Van de Putte encourages women in opening ceremony

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Former State Sen. Leticia Van de Putte stresses the importance of honoring women who fought for voting and education rights March 2 during the opening ceremony of Women's History Month in the Fiesta Room of Loftin. Van de Putte said the only limitations women have today are the ones they put on themselves. More than 100 students and faculty attended the ceremony.  Photo by E. David Guel

Former State Sen. Leticia Van de Putte stresses the importance of honoring women who fought for voting and education rights March 2 during the opening ceremony of Women’s History Month in the Fiesta Room of Loftin. Van de Putte said the only limitations women have today are the ones they put on themselves. More than 100 students and faculty attended the ceremony. Photo by E. David Guel

Former state legislator seeks to bring leadership to mayor’s office.

By V.L. Roberson

sac-ranger@alamo.edu

Women’s History Month events kicked off Monday with mayoral candidate Leticia Van de Putte who encouraged women to pursue careers of their choosing.

”We have to be there for each other for ‘that-a-girls,’ to tell the stories of the ones that came before us and to encourage this generation,” she said.

Van de Putte resigned her position as a state senator to run for mayor of San Antonio in the May 9 city election. She is one of nine candidates, including Mayor Ivy Taylor, former state Rep. Mike Villarreal and Bexar County Commissioner Tommy Adkisson.

Summing up the challenges she and other females faced in the late 1960s, Van de Putte said the high school curriculum for girls did not include algebra or calculus.

“It was systemic discrimination,” she said. “Girls got their math in home economics; we got fractions.”

This prevented acceptance in certain fields at higher learning institutions, she said.

In her first experience at political organizing, she said she rode motorcycles and got other bikers together to establish motorcycle parking at this college.

She said she wasn’t interested in politics at the time.

“I was the first female pharmacist at my grandfather’s pharmacy,” she said. “My mom told me and my sisters we would be the first generation to be defined by our character, the first to have no excuses.”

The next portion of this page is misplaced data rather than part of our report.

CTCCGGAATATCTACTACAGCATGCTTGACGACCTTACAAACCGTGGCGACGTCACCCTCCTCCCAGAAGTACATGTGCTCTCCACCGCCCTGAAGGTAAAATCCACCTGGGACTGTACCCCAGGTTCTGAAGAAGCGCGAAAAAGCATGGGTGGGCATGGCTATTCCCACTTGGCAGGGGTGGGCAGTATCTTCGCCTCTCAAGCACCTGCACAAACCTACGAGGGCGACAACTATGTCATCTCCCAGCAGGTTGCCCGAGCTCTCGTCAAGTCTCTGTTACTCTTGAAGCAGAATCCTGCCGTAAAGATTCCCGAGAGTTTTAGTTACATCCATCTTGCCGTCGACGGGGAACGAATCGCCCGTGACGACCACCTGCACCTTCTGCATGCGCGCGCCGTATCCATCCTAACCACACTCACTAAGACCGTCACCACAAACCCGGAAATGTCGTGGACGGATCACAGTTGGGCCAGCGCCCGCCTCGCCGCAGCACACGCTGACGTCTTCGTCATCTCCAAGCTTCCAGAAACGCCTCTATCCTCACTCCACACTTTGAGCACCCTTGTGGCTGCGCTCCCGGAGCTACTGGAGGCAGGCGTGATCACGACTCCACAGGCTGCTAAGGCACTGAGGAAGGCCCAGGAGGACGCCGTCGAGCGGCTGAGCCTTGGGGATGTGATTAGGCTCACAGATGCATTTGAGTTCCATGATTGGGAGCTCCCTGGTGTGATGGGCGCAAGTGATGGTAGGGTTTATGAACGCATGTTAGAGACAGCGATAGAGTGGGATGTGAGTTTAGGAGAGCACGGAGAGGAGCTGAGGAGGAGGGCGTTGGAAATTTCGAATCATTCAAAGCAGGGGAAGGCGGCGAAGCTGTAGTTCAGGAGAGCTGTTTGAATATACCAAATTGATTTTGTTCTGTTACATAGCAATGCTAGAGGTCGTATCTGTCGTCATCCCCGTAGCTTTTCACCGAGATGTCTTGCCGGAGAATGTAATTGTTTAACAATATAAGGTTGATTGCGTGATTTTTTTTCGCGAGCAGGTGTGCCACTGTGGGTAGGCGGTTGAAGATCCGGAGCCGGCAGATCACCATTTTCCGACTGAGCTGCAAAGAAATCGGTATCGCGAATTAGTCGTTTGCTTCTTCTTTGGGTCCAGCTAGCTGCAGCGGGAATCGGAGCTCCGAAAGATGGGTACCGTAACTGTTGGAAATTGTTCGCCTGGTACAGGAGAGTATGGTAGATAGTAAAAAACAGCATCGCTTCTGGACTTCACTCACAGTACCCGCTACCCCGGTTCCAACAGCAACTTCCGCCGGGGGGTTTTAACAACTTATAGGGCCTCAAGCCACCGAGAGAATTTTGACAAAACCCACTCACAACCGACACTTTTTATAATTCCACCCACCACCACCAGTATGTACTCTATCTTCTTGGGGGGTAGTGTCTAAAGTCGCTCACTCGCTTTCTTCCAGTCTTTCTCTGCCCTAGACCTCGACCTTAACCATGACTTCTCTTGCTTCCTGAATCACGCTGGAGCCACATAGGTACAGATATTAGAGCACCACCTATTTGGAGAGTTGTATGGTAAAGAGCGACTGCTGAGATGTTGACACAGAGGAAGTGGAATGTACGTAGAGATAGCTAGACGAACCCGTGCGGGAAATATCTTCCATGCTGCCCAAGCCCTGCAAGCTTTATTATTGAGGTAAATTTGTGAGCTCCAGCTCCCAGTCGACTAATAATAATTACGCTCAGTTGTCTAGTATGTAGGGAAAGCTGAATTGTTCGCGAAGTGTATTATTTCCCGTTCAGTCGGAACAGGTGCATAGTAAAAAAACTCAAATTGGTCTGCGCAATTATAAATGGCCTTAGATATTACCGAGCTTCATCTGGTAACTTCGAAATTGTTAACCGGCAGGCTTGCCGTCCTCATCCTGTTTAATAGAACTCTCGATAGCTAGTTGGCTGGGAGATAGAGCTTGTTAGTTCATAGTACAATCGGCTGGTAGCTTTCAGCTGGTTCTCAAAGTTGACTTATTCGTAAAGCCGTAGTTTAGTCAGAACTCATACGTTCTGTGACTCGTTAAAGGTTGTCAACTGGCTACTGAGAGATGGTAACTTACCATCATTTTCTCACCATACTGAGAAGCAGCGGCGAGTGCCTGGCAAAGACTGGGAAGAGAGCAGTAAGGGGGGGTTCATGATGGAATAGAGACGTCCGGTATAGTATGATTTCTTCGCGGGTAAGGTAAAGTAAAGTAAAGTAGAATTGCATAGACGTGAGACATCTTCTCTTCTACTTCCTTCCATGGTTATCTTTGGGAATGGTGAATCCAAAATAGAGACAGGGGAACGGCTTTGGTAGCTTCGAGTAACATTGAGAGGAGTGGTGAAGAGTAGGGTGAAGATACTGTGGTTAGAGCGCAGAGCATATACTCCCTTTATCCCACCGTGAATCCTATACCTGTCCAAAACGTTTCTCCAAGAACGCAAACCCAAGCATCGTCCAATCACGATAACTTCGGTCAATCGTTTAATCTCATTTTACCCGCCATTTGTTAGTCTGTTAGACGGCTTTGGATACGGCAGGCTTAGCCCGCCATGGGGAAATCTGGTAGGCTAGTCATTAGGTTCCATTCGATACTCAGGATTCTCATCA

“Dads out there, the power of your words to your daughters is amazing,” Van de Putte said to the men in the audience.

“‘She is the smartest girl in her class,’ my dad would say, when complimented about my appearance,” she said. “I wasn’t but because my father said I was, I thought I might be, and because I thought I might be, I studied.”

In a question-and-answer session after her speech, Van de Putte described the San Antonio City Council as new and the mayor’s office as lacking in leadership.

As examples of the lack of leadership, she cited the disagreement on the contract for police and firefighters.

The city and police and firefighters unions are at odds over payment of health benefits. The city has sued the unions charging that a 10-year “evergreen clause” prohibiting changes in the contract violates the Texas Constitution.

Without new contracts in place, the city will begin spending $1.6 million more per month for health care than budgeted.

Van de Putte also accused the mayor’s office of a lack of leadership concerning the controversy over contaminated soil.

Soil removed from the site of the convention center expansion was moved to land the city owns across from the San Antonio Food Bank on the West Side.

The city authorized dumping of the soil while negotiating with San Antonio Water System to swap the land for SAWS-owned property. An environmental report for the $325 million expansion of the convention center indicated contamination of the soil, according to local news reports.

Van de Putte said another issue that showed lack of leadership are charter amendments on the ballot May 9. City Council voted to place the Charter Review Commission’s proposed amendments on the May ballot.

These amendments require voter approval before contributing to funding of a rail project or allowing a project to use the city’s rights of way. The amendment also prohibits the city from packaging streetcar or light rail with other transportation proposals.

Another amendment lets voters decide whether to pay salaries to council members.

“I want to come back here and bring that leadership to the mayor’s office,” Van de Putte said of running mayor after 24 years as a state legislator.

She ran unsuccessfully as the Democratic candidate for lieutenant governor in 2014.

“What you see right now is issue after issue not being taken care of ahead of time,” she said. “I believe in solving challenges before they become crises.”

In response to her comments regarding the leadership in city government, Van de Putte said, “I have the greatest respect for Sheryl Sculley (city manager). We’ve had a great working relationship over the years.”

Former Mayors Phil Hardberger, Howard Peak and Ed Garza are among those Van de Putte counts as supporters in her bid for mayor.

“People I admire and respect asked me to run,” she said. “I would cherish the opportunity to be mayor and finish my public service career here.”

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